The undeniable academic success set Dr. Boudhane up for a great professional career. Straight after gaining his Ph.D., he was offered a professor’s position at University Hassan II, Faculty of Sciences Ain Chock Casablanca and also worked as a tutor at Ecole supérieure des industries du textile et de l'habillement. “Every Ph.D. student’s dream is to become a professor, but although I had gotten to the top of what I could be doing professionally, I realized that I didn’t want my career to be stagnating. In a sense, it felt like I was doing the same thing every day.
“I wanted to progress, to have challenges, to help people to do something, maybe even change the world. I realized that for me - it isn’t life if it doesn’t challenge me. That is when I decided to pursue the idea of building a high-detection underwater sensor and find a way to do it effectively through research.”
Individual approach at ViA seals the deal
Dr. Boudhane wrote a research proposal and submitted it to a number of institutions in Europe, he was offered research positions in both Italy and Germany. So, what brought such a promising researcher and his work to Valmiera and made him one of the first international postdoctoral researchers in Latvia? “It was the nature and people,” he reflects. “The team at ViA was the only one to invite me over for a visit to examine my research proposal before submitting it to the final round. It was my first time in Latvia and I spent ten days here. I met highly motivated people and was impressed by Valmiera. It is such a contrast to Casablanca and I thought that I could not possibly get stressed doing my research in such a green and calm environment, it was the place to be. I told my ViA colleagues there and then, that I would be back the following year, although my research proposal was not approved yet.”
Having studied in the top educational institutions in the world, Dr. Boudhane says that he would not hesitate to add ViA to his list of the bests. “The university is growing, and I consider it to be one of the best universities in Latvia. Its secret is its people, everyone here wants to make it to the top, so to me it feels like we’re already there.”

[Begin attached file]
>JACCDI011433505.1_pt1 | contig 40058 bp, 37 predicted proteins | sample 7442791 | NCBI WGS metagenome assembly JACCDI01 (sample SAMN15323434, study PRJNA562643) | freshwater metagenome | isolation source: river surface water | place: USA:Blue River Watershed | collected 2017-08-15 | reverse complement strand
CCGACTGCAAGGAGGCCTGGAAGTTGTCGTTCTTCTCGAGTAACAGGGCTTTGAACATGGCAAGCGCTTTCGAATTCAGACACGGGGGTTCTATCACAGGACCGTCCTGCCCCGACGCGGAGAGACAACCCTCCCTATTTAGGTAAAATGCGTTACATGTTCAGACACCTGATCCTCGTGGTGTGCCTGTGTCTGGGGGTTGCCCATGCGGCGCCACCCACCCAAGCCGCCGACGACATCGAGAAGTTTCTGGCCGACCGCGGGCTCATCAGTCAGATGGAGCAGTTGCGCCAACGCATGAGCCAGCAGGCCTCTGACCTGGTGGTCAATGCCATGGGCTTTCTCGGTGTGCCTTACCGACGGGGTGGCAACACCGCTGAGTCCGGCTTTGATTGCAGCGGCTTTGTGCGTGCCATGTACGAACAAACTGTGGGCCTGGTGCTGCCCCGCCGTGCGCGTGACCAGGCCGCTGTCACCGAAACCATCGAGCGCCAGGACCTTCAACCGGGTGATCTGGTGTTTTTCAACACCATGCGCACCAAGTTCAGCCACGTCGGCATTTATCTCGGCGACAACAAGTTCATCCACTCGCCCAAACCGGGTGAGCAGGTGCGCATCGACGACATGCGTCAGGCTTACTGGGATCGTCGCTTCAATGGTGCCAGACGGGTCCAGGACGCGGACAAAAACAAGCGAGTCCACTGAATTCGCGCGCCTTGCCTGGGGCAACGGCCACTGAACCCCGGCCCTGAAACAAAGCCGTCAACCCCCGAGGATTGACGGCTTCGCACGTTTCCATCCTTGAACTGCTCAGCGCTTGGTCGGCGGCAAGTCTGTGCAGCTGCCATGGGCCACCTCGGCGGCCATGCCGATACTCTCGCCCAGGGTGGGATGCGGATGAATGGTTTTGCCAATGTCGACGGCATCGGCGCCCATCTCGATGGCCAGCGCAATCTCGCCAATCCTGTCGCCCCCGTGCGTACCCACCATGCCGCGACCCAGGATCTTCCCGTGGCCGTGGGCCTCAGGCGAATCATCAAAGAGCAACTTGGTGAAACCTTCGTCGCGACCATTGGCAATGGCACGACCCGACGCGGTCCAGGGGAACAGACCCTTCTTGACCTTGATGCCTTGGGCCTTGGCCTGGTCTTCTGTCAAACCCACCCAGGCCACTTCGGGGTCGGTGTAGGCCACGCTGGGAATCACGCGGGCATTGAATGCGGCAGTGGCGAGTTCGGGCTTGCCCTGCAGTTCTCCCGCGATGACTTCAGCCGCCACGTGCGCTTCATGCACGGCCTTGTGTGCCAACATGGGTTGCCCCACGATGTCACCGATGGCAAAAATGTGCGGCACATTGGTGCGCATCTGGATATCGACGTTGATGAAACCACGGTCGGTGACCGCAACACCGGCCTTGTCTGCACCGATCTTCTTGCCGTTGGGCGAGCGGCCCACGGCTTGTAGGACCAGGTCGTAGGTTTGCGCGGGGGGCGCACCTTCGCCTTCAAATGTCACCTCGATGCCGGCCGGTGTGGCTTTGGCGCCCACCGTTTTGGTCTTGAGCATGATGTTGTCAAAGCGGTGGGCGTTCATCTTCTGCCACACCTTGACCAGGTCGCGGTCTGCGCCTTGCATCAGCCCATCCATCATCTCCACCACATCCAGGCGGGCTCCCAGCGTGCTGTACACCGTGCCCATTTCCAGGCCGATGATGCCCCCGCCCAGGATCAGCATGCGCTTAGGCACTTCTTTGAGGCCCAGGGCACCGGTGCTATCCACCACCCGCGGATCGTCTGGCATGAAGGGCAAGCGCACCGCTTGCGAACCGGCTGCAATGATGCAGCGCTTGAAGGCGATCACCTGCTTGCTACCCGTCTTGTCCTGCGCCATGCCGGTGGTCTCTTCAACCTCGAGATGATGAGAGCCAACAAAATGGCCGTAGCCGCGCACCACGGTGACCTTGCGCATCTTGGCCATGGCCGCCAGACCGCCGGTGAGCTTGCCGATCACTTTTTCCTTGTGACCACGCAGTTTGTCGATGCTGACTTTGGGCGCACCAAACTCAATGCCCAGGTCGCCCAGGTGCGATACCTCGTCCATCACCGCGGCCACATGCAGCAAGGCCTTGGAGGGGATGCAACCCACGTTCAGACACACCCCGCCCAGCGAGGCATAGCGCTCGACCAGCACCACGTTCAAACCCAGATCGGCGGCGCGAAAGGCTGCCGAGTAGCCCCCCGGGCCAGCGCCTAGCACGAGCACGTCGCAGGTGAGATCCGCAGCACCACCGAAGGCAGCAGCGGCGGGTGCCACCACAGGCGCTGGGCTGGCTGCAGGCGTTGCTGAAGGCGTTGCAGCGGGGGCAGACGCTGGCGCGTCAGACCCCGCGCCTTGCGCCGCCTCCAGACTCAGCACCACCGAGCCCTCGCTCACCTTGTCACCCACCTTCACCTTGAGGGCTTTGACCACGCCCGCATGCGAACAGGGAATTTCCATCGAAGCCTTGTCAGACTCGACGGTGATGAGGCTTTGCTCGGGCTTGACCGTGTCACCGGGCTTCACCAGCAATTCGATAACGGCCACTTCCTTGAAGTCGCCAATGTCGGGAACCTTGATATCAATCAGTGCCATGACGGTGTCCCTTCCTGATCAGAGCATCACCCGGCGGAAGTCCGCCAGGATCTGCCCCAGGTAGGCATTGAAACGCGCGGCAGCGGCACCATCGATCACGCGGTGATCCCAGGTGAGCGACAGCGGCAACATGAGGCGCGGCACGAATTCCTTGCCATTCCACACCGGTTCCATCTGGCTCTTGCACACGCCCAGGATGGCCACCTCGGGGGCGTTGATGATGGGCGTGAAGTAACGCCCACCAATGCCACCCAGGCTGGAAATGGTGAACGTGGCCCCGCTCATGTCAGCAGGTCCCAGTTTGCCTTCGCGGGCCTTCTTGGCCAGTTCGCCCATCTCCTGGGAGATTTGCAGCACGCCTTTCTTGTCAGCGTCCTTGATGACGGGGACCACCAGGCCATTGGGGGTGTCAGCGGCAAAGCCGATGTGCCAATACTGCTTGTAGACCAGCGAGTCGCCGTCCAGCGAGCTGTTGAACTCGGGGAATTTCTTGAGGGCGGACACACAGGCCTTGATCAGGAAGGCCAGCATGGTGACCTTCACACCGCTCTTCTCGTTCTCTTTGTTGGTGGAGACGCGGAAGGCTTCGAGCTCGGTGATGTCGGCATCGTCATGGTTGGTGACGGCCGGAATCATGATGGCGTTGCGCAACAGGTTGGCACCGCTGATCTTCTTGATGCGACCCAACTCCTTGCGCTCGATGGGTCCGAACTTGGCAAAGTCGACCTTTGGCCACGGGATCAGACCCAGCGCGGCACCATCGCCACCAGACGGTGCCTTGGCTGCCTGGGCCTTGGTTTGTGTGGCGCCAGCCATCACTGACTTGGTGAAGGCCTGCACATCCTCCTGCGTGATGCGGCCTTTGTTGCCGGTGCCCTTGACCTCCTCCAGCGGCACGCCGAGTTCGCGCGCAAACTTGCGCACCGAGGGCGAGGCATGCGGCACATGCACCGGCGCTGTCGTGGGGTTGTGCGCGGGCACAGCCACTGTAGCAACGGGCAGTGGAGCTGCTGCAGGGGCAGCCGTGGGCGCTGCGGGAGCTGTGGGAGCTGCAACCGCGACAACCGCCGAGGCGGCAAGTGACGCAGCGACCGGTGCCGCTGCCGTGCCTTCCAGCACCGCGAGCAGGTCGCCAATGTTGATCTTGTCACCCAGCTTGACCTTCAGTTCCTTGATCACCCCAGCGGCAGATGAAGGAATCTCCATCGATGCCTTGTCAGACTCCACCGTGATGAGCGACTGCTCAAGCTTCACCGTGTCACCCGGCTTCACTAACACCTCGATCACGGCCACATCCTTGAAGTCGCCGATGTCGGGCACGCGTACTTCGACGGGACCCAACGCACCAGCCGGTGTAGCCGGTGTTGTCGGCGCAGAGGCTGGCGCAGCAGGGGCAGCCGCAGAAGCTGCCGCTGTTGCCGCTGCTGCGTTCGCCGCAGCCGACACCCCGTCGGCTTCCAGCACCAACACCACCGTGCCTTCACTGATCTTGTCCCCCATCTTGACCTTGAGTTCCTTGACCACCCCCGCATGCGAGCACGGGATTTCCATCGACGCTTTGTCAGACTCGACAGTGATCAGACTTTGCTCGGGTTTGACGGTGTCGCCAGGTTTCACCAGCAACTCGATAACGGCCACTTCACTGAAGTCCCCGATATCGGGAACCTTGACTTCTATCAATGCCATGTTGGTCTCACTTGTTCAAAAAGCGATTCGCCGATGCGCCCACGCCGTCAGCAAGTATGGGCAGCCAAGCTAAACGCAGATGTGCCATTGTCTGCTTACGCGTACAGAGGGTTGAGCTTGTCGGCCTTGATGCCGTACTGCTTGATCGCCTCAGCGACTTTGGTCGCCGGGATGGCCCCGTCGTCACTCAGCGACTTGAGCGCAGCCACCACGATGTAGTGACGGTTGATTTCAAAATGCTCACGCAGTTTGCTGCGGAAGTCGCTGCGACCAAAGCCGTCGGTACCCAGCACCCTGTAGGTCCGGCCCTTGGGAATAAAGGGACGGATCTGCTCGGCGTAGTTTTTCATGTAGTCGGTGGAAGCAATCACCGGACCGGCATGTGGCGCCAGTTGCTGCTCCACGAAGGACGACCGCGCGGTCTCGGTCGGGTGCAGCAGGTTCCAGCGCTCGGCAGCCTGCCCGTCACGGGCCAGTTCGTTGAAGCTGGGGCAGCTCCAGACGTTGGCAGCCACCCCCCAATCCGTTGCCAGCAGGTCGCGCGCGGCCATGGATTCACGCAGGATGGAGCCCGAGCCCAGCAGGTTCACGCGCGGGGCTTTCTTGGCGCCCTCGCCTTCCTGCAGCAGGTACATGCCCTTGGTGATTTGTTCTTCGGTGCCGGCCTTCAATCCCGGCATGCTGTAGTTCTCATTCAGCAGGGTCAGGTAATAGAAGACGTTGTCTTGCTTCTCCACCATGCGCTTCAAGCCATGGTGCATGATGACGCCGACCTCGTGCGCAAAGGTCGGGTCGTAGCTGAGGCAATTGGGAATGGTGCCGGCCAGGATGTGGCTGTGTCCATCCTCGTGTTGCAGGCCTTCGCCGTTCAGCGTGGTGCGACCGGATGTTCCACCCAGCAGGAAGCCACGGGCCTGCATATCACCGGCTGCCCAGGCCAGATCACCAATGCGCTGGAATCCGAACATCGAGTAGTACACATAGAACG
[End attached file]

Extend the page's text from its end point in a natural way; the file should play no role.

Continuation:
A slice of heaven on earth
At the time of the interview, Mohcine has spent a little more than four months in Valmiera and happily compares his relationship with colleagues to that of family members. “People were one of the things that drew me to ViA, but since I’ve arrived the connection has only grown stronger and my relationship with my colleagues has grown way beyond friendships, I consider them to be my family. They are very helpful and kind and involve me in their social life as well. I had the pleasure to participate in the traditional Latvian midsummer celebrations with one of my colleagues and it was incredible. I had never seen the traditional dress of Latvia, but I have to admit that I did find some unlikely similarities with the traditional dress of one region in Morocco.”
Despite coming from a city with a population of 3.3 million, Dr. Boudhane doesn’t consider Valmiera to be small. “You have everything here that one could need from a city. Although it is very close to nature and you can go down to a forest or a river in a few minutes, here is also a large shopping center, cinema and a lot of cafes and restaurants.”
Before coming to Valmiera, Dr. Boudhane knew of Latvia due to his interest in football, basketball, and hockey. He admits that some people mixed Latvia up with Lithuania and Google Maps came in handy when he was sharing his next career move with friends.
Although some called him crazy for leaving his secure and prestigious job in Morocco, since he has come here and shared his experience and photos of Valmiera with his friends, everyone has been swayed. “I would recommend to every person who wants to do research to come to Latvia, this is the best place I could imagine for the stillness of the mind. And the weather is always great for staying active - you can go skiing in the winter and in the summer, you can enjoy the sun and go hiking, boating on rivers or explore Latvian forests. The nature here is amazing and I sometimes do feel like I’m in heaven as I walk through Valmiera.”